4. Put your character in jeopardy
Your character could lose something of immense importance to them. Perhaps it is their child, their job, their family's farm. They are vulnerable.
A character I think of here is Butch Coolidge (played by Bruce Willis) from Pulp Fiction. What is the one thing he refused to be without? His father's watch. That told me lot about Butch and made me root for him.
5. Make your character powerful
Your character is very good at whatever it is he does for a living. Perhaps they're a great car salesman, or a superhero, or the top master vampire. They have knowledge and strength and they know how to use both.
The secret of character identification
Michael Hauge maintains that in order to get your audience to identify with your character you have to use at least two of the above.
Character Identification In Action, Stephen King Style
Okay, now let's look at how the master of horror gets his readers to identify with his characters.
Stephen King's It
This book scared the pants off me when I was a teen. It turned visiting the loo in the middle of the night into a spine-tingling, heart pounding, adventure. My body felt like it was on a car slowly being pulled up the first hill of a roller coaster. I inched toward the top ready for the gut-twisting rush to the bottom.
It was great.
How'd he do it? That book hooked me from the first couple of paragraphs, so here they are:
The terror, which would not end for another twenty-eight years--if it ever did end--began, so far as I know or can tell, with a boat made from a sheet of newspaper floating down a gutter swollen with rain.Here's my take on how Stephen King did it. Yours may differ and that's great. Please let me know what you think in the comments. :)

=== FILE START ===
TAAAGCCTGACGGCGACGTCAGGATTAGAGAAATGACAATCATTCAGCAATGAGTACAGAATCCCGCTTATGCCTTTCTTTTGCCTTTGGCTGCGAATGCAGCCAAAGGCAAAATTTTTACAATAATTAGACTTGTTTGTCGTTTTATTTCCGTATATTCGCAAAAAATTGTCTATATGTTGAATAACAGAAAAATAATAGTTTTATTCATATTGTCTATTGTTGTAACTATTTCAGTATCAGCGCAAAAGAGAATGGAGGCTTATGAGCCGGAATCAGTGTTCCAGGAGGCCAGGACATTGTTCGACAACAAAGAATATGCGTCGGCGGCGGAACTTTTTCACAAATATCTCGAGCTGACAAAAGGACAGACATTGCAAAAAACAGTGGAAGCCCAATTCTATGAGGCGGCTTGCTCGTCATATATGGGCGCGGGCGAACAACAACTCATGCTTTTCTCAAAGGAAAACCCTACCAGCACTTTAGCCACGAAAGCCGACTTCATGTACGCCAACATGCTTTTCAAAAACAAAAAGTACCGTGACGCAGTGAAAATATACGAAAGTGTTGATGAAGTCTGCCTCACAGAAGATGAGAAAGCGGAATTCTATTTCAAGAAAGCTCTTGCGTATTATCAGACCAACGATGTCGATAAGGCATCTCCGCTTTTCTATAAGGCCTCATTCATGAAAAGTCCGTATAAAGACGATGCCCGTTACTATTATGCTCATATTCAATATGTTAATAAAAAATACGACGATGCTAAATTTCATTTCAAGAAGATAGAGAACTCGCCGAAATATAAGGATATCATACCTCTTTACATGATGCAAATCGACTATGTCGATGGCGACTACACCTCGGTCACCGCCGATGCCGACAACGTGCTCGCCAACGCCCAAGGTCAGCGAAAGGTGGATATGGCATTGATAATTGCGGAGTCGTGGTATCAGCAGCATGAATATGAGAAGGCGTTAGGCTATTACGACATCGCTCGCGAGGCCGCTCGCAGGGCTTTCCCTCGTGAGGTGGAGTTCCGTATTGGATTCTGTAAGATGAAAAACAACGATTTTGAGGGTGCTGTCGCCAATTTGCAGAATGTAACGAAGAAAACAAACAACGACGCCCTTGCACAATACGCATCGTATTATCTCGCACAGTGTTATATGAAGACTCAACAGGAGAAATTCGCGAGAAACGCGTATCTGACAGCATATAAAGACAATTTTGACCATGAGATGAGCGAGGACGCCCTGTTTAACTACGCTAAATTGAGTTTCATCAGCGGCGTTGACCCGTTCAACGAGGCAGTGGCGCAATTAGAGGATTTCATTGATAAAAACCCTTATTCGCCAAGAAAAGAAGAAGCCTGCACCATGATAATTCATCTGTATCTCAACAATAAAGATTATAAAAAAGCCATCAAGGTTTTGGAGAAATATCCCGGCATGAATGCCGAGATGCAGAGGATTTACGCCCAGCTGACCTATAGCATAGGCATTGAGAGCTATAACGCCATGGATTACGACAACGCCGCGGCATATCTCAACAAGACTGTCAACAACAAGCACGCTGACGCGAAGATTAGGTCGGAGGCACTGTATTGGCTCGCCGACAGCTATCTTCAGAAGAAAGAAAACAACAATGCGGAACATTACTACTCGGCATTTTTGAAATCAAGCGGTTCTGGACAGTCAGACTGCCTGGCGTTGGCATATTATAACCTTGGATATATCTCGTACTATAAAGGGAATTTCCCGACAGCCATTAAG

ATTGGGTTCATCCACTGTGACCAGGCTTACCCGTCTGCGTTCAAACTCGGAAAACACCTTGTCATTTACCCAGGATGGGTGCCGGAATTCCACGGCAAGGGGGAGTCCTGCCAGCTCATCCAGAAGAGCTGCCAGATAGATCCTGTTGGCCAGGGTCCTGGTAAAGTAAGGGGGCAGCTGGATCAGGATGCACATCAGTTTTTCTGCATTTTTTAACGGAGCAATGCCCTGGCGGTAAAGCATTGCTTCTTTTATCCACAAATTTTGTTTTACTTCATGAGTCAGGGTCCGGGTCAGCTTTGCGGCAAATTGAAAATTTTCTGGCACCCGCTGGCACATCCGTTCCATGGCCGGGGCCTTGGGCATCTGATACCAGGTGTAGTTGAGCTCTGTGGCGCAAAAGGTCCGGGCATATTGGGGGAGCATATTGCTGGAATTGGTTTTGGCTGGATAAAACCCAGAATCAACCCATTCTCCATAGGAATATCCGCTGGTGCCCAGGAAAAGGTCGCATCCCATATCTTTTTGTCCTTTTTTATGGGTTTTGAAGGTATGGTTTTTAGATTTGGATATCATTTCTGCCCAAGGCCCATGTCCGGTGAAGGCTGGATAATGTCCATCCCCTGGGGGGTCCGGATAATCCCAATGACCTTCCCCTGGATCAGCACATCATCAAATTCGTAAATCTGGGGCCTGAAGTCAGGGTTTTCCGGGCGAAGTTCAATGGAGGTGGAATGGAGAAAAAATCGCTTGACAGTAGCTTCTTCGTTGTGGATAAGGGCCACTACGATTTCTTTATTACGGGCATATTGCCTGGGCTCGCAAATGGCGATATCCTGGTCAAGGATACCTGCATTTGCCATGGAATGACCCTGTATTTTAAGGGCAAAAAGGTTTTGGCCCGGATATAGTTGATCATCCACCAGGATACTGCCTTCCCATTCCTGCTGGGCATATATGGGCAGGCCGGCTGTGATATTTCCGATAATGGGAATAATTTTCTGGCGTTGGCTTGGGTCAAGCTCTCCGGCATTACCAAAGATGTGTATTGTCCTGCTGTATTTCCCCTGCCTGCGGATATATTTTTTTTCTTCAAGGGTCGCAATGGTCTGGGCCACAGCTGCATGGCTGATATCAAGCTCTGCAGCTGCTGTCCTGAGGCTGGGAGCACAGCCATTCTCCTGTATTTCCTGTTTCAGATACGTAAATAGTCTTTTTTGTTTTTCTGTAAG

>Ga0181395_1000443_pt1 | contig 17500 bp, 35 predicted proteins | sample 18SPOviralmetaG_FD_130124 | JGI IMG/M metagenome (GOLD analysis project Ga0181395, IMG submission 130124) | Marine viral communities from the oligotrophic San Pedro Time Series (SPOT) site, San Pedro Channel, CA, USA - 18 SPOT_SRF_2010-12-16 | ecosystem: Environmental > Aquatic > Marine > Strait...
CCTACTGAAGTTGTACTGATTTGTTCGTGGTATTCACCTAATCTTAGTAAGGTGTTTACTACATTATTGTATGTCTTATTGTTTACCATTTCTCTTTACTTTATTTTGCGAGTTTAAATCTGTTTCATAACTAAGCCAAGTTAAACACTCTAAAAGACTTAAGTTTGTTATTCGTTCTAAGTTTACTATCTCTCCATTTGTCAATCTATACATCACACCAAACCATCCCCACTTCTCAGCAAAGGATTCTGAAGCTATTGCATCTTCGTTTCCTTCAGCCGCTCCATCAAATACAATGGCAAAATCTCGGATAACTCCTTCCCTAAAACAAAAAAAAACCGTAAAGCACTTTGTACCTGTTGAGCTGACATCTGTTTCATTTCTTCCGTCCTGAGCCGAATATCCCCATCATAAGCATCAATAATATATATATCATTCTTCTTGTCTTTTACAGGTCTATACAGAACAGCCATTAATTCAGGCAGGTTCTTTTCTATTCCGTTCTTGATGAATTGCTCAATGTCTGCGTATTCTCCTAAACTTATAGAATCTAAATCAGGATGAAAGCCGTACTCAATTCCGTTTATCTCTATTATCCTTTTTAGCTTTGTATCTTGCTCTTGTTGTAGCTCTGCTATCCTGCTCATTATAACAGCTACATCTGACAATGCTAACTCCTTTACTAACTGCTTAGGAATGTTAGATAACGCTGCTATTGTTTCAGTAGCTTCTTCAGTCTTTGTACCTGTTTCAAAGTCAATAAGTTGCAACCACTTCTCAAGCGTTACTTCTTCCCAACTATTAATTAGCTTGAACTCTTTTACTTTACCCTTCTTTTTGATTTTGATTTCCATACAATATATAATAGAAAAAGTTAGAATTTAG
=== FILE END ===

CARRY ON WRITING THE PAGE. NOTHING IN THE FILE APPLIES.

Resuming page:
The boat bobbed, listed, righted itself again, dived bravely through treacherous whirlpools, and continued on its way down Witcham Street toward the traffic light which marked the intersection of Witcham and Jackson. The three vertical lenses on all sides of the traffic light were dark this afternoon in the fall of 1957, and the houses were all dark, too. There had been steady rain for a week now, and two days ago the winds had come as well. Most sections of Derry had lost heir power then, and it was not back on yet.
A small boy in a yellow slicker and red galoshes ran cheerfully along beside the newspaper boat.
King's character is in jeopardy
King opens by talking about the terror. A nameless, faceless terror that begins with a newspaper boat floating down a gutter overflowing with rain water, a boat tended by a small boy who runs cheerfully beside the boat. The description of him in a "yellow slicker and red galoshes" makes him (to me at least) seem adorable.
Young, small, adorable. Something to be protected. And this is where the terror began. A cute, vulnerable, child in grave danger. That's interesting. That's a character I can quickly identify with.
King's character is likable
The two go together: having a likable character in jeopardy. We don't want this adorable child to come to harm as he splashes along in the rain beside his toy. But we know there's a nameless terror and this is the start of a horror story.
That book--It--sucked me in and wouldn't let me go for a whole week! Because of it I've spent many nights sleeping with the the light on.
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I also wanted to talk about The Dead Zone and Misery, but it looks like I've run out of space! (I'm trying to keep each of my posts under 1,000 words.) In case you'd like to do this on your own I've included links to both books.
Read the first two or three paragraphs and see which of Michael Hague's 5 ways Stephen King uses to get the reader to identify with his character. (Again, I don't mean to suggest Stephen King is doing this consciously.)
Other articles you might like:- Should A Writer Let Her Reader's Expectations Influence Her Artistic Judgement?
- Writing in 2013: Bend don't break
- Merry Christmas! Giving Your Stories As Gifts
Photo credit: "0258" by Cia de Foto under Creative Commons Attribution 2.0.